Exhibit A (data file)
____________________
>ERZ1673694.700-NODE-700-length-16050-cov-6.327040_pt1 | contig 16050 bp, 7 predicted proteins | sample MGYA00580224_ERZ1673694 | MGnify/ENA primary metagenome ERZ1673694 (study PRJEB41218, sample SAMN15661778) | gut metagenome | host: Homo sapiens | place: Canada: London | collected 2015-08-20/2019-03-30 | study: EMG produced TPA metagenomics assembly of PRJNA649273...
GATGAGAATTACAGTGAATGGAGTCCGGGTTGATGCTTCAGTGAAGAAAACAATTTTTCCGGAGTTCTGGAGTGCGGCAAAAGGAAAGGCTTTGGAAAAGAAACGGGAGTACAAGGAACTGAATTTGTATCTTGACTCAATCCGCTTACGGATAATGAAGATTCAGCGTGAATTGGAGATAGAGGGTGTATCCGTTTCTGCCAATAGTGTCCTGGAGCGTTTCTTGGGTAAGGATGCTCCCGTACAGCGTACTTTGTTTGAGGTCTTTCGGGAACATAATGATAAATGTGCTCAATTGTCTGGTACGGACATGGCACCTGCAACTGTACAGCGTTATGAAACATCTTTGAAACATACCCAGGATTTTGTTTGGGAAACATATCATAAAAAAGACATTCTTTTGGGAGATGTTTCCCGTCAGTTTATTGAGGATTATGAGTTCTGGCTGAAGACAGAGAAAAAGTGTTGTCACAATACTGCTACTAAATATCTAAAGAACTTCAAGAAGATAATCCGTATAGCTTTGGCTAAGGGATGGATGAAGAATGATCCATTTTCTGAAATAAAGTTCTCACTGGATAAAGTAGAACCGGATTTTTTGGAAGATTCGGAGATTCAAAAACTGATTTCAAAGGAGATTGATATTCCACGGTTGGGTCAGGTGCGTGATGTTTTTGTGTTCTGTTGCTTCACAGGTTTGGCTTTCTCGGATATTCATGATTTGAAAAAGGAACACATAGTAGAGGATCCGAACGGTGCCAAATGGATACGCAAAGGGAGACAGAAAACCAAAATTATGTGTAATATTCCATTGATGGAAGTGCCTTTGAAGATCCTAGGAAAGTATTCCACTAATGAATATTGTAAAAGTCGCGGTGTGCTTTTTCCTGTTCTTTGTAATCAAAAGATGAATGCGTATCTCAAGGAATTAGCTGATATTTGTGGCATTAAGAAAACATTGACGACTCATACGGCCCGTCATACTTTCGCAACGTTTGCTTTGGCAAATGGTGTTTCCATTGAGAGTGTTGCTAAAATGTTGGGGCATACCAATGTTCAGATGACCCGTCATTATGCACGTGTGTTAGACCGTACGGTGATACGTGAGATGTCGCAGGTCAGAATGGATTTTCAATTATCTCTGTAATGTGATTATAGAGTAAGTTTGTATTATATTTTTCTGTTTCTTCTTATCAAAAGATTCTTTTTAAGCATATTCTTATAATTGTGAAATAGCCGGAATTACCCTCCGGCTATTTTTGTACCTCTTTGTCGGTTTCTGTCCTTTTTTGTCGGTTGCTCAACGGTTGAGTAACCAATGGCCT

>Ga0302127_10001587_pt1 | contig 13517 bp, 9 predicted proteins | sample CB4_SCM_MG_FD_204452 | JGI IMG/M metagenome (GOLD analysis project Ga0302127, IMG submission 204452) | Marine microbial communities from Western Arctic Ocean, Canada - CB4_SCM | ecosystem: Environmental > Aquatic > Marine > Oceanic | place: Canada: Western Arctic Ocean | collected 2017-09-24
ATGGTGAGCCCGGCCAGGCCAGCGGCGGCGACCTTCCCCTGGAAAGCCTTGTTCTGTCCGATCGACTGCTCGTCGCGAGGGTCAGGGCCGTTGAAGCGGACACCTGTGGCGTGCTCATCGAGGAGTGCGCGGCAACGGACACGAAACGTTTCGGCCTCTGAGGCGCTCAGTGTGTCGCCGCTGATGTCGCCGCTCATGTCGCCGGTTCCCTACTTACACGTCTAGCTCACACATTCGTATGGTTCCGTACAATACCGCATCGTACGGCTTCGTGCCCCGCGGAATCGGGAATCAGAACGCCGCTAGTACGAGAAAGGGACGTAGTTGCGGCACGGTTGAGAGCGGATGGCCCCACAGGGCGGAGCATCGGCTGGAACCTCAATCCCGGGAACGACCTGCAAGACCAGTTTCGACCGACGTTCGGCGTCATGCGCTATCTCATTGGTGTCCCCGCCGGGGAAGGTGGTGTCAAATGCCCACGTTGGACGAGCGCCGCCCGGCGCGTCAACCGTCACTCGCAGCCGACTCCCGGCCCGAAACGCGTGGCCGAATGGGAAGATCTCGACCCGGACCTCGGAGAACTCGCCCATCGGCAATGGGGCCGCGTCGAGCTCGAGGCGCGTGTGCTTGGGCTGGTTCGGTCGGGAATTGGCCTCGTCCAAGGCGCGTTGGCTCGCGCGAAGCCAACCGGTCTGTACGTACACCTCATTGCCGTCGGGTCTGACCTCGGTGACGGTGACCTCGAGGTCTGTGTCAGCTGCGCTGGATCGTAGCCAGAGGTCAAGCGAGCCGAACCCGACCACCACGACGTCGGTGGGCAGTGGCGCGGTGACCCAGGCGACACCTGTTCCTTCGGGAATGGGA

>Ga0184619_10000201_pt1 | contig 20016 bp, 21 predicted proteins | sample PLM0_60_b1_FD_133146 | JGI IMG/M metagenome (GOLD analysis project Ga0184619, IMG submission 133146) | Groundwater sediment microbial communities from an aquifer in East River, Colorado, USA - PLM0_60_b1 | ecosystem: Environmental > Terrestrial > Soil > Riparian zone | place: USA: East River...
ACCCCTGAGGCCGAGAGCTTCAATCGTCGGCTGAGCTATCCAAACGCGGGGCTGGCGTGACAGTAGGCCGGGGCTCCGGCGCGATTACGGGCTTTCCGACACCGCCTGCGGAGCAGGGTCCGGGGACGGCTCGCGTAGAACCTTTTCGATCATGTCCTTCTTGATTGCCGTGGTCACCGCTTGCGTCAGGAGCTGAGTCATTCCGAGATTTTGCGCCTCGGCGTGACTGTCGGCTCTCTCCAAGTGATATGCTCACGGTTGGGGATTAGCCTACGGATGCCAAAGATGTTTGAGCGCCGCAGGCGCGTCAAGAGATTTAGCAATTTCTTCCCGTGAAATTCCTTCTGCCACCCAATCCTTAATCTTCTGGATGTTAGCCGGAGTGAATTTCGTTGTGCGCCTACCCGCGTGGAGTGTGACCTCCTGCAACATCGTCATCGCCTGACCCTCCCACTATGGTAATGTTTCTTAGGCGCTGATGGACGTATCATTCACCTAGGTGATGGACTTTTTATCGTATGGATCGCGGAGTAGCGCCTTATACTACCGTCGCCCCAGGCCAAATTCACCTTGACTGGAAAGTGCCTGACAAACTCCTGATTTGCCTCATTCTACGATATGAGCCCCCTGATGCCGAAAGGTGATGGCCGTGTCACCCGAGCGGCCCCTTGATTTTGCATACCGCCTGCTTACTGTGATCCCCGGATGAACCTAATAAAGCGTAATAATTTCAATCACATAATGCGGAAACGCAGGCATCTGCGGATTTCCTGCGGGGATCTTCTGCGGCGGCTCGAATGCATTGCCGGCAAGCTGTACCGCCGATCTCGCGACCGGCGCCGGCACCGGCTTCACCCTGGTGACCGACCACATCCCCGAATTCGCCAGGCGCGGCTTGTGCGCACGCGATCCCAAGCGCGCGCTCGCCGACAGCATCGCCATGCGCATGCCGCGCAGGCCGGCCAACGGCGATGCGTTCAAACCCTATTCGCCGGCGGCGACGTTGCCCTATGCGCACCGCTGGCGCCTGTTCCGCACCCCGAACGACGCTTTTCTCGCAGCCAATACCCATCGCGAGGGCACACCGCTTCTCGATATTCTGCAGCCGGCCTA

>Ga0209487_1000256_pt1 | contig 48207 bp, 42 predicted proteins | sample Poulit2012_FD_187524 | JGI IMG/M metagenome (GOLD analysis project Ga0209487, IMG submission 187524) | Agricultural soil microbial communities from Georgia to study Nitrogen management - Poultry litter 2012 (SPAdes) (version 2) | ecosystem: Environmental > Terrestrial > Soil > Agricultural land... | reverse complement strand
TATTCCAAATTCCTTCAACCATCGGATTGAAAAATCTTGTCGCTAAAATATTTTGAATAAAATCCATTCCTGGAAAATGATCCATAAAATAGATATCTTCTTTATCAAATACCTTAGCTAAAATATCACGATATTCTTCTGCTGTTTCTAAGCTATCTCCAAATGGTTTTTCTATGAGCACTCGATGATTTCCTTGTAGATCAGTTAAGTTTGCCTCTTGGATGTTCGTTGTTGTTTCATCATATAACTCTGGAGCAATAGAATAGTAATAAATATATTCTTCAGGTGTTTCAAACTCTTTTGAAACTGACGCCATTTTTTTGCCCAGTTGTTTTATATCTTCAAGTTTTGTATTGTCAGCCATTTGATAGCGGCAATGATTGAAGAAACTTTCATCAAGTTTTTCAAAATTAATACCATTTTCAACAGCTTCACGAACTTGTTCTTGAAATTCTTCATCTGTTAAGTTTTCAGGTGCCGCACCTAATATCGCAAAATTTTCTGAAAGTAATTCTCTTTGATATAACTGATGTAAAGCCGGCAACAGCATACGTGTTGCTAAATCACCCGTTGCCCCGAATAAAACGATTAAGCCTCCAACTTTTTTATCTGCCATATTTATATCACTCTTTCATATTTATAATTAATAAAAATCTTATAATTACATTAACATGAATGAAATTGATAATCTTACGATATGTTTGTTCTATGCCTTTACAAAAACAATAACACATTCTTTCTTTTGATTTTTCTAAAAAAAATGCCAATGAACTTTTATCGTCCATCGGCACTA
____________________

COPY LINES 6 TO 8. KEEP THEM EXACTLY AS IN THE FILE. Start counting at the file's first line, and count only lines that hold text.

ACCCCTGAGGCCGAGAGCTTCAATCGTCGGCTGAGCTATCCAAACGCGGGGCTGGCGTGACAGTAGGCCGGGGCTCCGGCGCGATTACGGGCTTTCCGACACCGCCTGCGGAGCAGGGTCCGGGGACGGCTCGCGTAGAACCTTTTCGATCATGTCCTTCTTGATTGCCGTGGTCACCGCTTGCGTCAGGAGCTGAGTCATTCCGAGATTTTGCGCCTCGGCGTGACTGTCGGCTCTCTCCAAGTGATATGCTCACGGTTGGGGATTAGCCTACGGATGCCAAAGATGTTTGAGCGCCGCAGGCGCGTCAAGAGATTTAGCAATTTCTTCCCGTGAAATTCCTTCTGCCACCCAATCCTTAATCTTCTGGATGTTAGCCGGAGTGAATTTCGTTGTGCGCCTACCCGCGTGGAGTGTGACCTCCTGCAACATCGTCATCGCCTGACCCTCCCACTATGGTAATGTTTCTTAGGCGCTGATGGACGTATCATTCACCTAGGTGATGGACTTTTTATCGTATGGATCGCGGAGTAGCGCCTTATACTACCGTCGCCCCAGGCCAAATTCACCTTGACTGGAAAGTGCCTGACAAACTCCTGATTTGCCTCATTCTACGATATGAGCCCCCTGATGCCGAAAGGTGATGGCCGTGTCACCCGAGCGGCCCCTTGATTTTGCATACCGCCTGCTTACTGTGATCCCCGGATGAACCTAATAAAGCGTAATAATTTCAATCACATAATGCGGAAACGCAGGCATCTGCGGATTTCCTGCGGGGATCTTCTGCGGCGGCTCGAATGCATTGCCGGCAAGCTGTACCGCCGATCTCGCGACCGGCGCCGGCACCGGCTTCACCCTGGTGACCGACCACATCCCCGAATTCGCCAGGCGCGGCTTGTGCGCACGCGATCCCAAGCGCGCGCTCGCCGACAGCATCGCCATGCGCATGCCGCGCAGGCCGGCCAACGGCGATGCGTTCAAACCCTATTCGCCGGCGGCGACGTTGCCCTATGCGCACCGCTGGCGCCTGTTCCGCACCCCGAACGACGCTTTTCTCGCAGCCAATACCCATCGCGAGGGCACACCGCTTCTCGATATTCTGCAGCCGGCCTA

>Ga0209487_1000256_pt1 | contig 48207 bp, 42 predicted proteins | sample Poulit2012_FD_187524 | JGI IMG/M metagenome (GOLD analysis project Ga0209487, IMG submission 187524) | Agricultural soil microbial communities from Georgia to study Nitrogen management - Poultry litter 2012 (SPAdes) (version 2) | ecosystem: Environmental > Terrestrial > Soil > Agricultural land... | reverse complement strand
TATTCCAAATTCCTTCAACCATCGGATTGAAAAATCTTGTCGCTAAAATATTTTGAATAAAATCCATTCCTGGAAAATGATCCATAAAATAGATATCTTCTTTATCAAATACCTTAGCTAAAATATCACGATATTCTTCTGCTGTTTCTAAGCTATCTCCAAATGGTTTTTCTATGAGCACTCGATGATTTCCTTGTAGATCAGTTAAGTTTGCCTCTTGGATGTTCGTTGTTGTTTCATCATATAACTCTGGAGCAATAGAATAGTAATAAATATATTCTTCAGGTGTTTCAAACTCTTTTGAAACTGACGCCATTTTTTTGCCCAGTTGTTTTATATCTTCAAGTTTTGTATTGTCAGCCATTTGATAGCGGCAATGATTGAAGAAACTTTCATCAAGTTTTTCAAAATTAATACCATTTTCAACAGCTTCACGAACTTGTTCTTGAAATTCTTCATCTGTTAAGTTTTCAGGTGCCGCACCTAATATCGCAAAATTTTCTGAAAGTAATTCTCTTTGATATAACTGATGTAAAGCCGGCAACAGCATACGTGTTGCTAAATCACCCGTTGCCCCGAATAAAACGATTAAGCCTCCAACTTTTTTATCTGCCATATTTATATCACTCTTTCATATTTATAATTAATAAAAATCTTATAATTACATTAACATGAATGAAATTGATAATCTTACGATATGTTTGTTCTATGCCTTTACAAAAACAATAACACATTCTTTCTTTTGATTTTTCTAAAAAAAATGCCAATGAACTTTTATCGTCCATCGGCACTA